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Inclined Beam with UDL

  1. Dec 16, 2014 #1
    1. The problem statement, all variables and given/known data

    Hello all,

    I am trying to find the deflection of a hydraulic cylinder at point A (refer the attached).
    There are two hydraulic cylinders, with certain distance apart. On top of it is a beam that is inclined to the horizontal by 12 degrees. The piston is operated by two different pumps, which facilitates in extending and retracting of the pistons individually. I have captured the length of the piston after the guide in the hydraulic cylinder, as it is firmly fixed.
    A UDL of 1.56 N/mm is acting on the beam perpendicular to the horizontal.
    Please refer the attached to get the geometry of the system.

    2. Relevant equations
    I have calculated the moments at point A and B, by assuming these points as fixed. However, they are all rotary joints.
    The reason to assume it to be fixed is to break the system into two sub-systems. One is the beam and other are the pistons.
    After finding the moment at A and B from first subsystem, I transfer the moment into second sub system to obtain the deflection at A. (deflection = M(L^2)/(2EI))

    3. The attempt at a solution

    I have attached the excel sheet, where I have done my calculations.
    I have ended up with 0.54mm as the deflection. But, this is by assuming the piston is a cantilever (deflection = M(L^2)/(2EI))

    However, it is not a cantilever with a free end. The deflection obtained from FEA is 0.036mm.
    Please help.
     

    Attached Files:

  2. jcsd
  3. Dec 18, 2014 #2

    OldEngr63

    User Avatar
    Gold Member

    The deflection at A due to what? Bending? Isn't A the tip of one of your hydraulic cylinders? You have a given position for A (357.34), so what deflection are you thinking about here?

    Is B the tip of the second hydraulic cylinder?

    It is a bit flaky to take about a uniformly distributed load on an inclined beam if we have to think in terms of the angle of inclination as variable. If the 12 degree angle is decreased to say 8 deg, the horizontal length of the beam increases. Does the total load on the beam likewise increase, or does something else happen? This seems ill posed!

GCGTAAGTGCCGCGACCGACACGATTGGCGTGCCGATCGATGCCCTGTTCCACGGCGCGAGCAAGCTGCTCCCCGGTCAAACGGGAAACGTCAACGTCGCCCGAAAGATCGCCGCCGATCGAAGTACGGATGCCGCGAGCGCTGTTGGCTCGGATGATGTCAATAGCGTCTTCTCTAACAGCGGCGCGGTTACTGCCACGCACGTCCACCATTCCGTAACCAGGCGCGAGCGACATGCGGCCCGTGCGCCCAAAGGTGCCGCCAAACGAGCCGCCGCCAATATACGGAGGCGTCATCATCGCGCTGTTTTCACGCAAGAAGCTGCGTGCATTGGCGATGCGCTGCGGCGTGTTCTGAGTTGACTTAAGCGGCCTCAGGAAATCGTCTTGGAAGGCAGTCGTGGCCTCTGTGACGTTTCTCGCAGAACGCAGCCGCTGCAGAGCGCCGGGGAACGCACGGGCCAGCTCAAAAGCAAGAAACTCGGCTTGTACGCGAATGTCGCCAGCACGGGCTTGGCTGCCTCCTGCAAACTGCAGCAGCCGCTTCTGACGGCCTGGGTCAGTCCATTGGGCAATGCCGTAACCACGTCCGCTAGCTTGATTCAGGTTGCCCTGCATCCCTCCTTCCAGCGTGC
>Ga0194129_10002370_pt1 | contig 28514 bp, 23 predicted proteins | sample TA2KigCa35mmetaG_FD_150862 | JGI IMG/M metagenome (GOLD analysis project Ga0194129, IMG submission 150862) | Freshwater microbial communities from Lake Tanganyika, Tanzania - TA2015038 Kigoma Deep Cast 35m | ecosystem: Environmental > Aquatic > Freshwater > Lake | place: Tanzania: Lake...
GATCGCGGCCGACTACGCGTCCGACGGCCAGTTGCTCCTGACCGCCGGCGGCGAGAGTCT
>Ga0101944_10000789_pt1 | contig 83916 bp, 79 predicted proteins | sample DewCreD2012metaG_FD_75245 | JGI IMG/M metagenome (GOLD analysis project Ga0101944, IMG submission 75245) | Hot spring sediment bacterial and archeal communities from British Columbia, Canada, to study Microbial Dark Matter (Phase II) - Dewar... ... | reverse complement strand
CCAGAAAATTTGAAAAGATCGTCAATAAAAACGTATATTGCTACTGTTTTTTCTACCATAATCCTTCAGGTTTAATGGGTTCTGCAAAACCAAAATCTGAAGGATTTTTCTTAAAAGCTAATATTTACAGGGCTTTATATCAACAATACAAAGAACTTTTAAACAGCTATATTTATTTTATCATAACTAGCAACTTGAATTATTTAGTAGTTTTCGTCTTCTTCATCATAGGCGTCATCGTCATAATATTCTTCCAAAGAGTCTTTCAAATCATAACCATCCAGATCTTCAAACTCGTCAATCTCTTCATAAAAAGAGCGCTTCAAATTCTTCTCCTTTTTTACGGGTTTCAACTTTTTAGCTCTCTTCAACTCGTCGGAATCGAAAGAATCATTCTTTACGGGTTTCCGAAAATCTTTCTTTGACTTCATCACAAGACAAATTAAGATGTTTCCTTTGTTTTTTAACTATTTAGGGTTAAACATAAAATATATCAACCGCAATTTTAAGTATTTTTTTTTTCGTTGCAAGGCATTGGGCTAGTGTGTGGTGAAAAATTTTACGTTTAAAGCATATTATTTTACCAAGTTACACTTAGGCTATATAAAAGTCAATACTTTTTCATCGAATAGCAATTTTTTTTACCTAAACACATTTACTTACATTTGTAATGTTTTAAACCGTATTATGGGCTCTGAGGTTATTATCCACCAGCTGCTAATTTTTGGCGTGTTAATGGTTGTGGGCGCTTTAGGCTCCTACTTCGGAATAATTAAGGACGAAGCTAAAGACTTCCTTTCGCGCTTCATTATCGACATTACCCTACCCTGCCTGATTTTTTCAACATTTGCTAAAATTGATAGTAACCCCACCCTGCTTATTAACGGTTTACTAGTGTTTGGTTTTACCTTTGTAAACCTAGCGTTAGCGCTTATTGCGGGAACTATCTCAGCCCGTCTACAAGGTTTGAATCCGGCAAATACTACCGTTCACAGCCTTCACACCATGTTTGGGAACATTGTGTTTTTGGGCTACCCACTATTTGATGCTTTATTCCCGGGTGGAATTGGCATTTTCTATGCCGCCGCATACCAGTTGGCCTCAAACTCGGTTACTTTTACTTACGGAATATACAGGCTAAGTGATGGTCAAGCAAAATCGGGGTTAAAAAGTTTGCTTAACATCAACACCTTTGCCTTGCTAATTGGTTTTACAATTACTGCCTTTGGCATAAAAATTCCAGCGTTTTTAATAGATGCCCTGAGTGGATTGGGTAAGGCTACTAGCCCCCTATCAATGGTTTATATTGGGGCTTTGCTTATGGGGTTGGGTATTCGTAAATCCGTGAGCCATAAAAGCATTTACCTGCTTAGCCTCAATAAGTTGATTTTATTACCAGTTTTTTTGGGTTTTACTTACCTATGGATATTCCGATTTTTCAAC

4. Dec 18, 2014 #3
    Hello,

    Thank you very much for going through the post.

    You're right, the tip B is the tip of the second cylinder.
    Also, to maintain the distance between the cylinders constant, there is a sliding member on the beam CD at point B.
    The actual scenario is this, the two hydraulic cylinders are screwed to 2 load beams respectively, these load beams are oriented in the direction of the paper(X-axis). The beam CD is mounted on top of these two load beams. The load beam on B has the sliding point, on which the beam CD slides when the hydraulic cylinder retracts.

    The end condition here is the problem. Although the load beam has the sliding member and the rotary joint, the hydraulic cylinder gets tightly screwed to the load beams. Therefore, it may needs to be considered as simply supported with respect to beam CD(I think!)
    If its simply supported, then I have to use the elastic beam deflection formula = M*(L^2)/(27*E*I)
    What I am trying to find is the deflection of point A, due to bending in horizontal axis (Y-axis).
     

    Attached Files:

    Last edited: Dec 18, 2014
  5. Dec 19, 2014 #4
    And the UDL is decided based on the test conditions. I do not know how that decision is made.
    Also, to make it clear, i am not worried about the load beams or the beam CD. My concern is the bending of the piston of the hyd cylinder.
     
    Last edited: Dec 19, 2014
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